June 8, 2018

How to Protect Your Children From Identity Theft

Simple. Thrifty. Living.

Each year, millions of people become victims of identity theft. You may not realize, however, that more than a million of those victims are children.

Criminals often see children as easy targets. Because of this, parents need to take action to protect their children from identity theft. Without reliable protection, the long-term effects of identity theft could haunt your children for years or decades.

Your children don’t have credit cards, but they may have credit reports. Each year, you should request a copy of your child’s credit report from the three major credit bureaus (Experian, TransUnion and Equifax). In fact, you should make sure that you get a report from each bureau since they often have conflicting information.

Federal laws require the credit bureaus to give you free reports each year. You have to request the reports, though, to take advantage of the law. The best credit report monitoring services will update you on your credit as frequently as once a month.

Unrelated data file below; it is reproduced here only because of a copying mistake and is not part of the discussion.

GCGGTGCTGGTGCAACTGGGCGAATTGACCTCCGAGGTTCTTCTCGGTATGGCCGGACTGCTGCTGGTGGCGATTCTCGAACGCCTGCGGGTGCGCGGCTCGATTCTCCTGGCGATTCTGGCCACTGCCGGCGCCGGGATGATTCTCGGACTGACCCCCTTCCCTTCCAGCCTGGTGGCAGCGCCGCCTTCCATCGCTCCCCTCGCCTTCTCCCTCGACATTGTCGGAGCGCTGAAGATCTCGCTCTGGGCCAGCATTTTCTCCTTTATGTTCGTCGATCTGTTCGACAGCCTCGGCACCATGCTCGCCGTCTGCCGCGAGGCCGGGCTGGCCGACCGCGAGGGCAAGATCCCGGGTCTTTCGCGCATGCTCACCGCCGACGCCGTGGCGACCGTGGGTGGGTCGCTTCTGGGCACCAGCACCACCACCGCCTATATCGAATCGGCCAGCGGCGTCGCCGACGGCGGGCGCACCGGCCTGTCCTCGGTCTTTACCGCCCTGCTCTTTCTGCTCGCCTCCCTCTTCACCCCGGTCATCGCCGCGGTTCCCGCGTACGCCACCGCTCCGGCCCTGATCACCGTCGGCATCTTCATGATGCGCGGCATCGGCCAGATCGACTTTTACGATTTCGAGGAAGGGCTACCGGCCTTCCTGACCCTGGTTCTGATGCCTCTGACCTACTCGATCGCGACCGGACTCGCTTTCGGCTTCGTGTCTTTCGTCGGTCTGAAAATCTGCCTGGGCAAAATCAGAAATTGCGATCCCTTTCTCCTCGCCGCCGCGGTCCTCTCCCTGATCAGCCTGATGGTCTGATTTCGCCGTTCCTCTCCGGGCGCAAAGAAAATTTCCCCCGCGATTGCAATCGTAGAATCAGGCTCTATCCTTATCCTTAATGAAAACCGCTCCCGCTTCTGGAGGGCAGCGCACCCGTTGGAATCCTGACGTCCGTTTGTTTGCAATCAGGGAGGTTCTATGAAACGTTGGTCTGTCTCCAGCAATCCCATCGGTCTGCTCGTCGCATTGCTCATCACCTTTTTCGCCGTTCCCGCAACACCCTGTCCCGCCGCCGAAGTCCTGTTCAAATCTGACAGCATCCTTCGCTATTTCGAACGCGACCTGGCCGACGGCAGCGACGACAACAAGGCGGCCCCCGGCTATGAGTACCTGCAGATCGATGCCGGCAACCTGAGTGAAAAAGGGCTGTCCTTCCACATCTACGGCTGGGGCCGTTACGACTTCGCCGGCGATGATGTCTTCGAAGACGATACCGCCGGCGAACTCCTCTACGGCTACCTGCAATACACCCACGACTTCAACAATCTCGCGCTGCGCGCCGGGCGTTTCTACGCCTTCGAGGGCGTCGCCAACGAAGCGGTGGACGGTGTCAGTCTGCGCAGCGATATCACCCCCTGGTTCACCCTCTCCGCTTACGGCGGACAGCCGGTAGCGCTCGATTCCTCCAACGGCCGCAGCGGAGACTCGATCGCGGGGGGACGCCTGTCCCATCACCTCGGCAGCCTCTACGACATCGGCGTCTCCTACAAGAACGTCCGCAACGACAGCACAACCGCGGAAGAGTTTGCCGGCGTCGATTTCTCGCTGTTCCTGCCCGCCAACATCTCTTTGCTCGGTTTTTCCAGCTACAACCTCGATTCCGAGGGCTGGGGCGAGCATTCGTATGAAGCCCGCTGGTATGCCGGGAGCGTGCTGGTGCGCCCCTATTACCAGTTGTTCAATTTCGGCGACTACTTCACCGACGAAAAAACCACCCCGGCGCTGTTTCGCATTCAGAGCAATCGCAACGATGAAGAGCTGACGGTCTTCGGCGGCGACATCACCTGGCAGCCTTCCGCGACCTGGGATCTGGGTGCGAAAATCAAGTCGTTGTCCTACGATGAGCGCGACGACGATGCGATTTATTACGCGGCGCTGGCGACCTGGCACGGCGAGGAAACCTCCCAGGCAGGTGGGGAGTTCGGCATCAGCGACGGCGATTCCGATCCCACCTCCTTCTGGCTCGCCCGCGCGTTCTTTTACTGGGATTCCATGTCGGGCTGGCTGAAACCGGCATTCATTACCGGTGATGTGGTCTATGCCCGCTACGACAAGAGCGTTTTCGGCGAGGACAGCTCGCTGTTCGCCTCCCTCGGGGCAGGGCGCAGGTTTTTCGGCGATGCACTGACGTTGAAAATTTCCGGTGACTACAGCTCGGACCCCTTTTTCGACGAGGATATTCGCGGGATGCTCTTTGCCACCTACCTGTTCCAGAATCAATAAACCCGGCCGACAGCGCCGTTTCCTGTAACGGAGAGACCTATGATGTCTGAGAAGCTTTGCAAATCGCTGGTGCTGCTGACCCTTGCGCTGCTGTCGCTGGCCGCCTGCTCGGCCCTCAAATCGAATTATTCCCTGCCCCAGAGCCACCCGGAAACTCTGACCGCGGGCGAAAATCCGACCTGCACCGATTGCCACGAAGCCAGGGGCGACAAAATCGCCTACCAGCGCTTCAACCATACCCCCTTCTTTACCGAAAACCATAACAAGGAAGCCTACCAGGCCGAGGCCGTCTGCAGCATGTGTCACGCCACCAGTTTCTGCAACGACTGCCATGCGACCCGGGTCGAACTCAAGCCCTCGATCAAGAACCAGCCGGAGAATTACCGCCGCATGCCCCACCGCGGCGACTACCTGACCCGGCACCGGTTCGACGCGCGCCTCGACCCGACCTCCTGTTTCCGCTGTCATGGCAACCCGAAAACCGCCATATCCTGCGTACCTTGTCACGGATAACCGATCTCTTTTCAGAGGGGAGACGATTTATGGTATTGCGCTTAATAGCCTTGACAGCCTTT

You may find warning signs before inaccurate information gets added to your child’s credit report. Keep your eyes open for suspicious events like:

  • IRS notifications saying that your child owes income tax
  • IRS notifications reporting that your child’s Social Security number was used by someone else
  • Collection bills and calls from companies that want to collect payments from your child
  • Credit card offers with your child’s name on them

Many credit monitoring companies have low-cost services for children. If you already have a membership with a company like LifeLock or Credit Karma, then you may have a chance to add your children to the account for a very low price. See our LifeLock review or learn more about Credit Karma’s free services here.

Hiring a credit monitoring company for a young child may seem like an overreaction. Consider, though, what can happen when your child gets a little older. If your child is an identity theft victim, then he or she may have a hard time getting a driver’s license, opening a checking account and applying for college loans.

Identity theft can have long-lasting consequences, so you want to take the possibility seriously.

If you discover that your child has already become a victim, contact one of the credit bureaus to initiate a fraud alert. You’ll also need to file a fraud report with as much documentation as possible to prove that someone has stolen your child’s identity.

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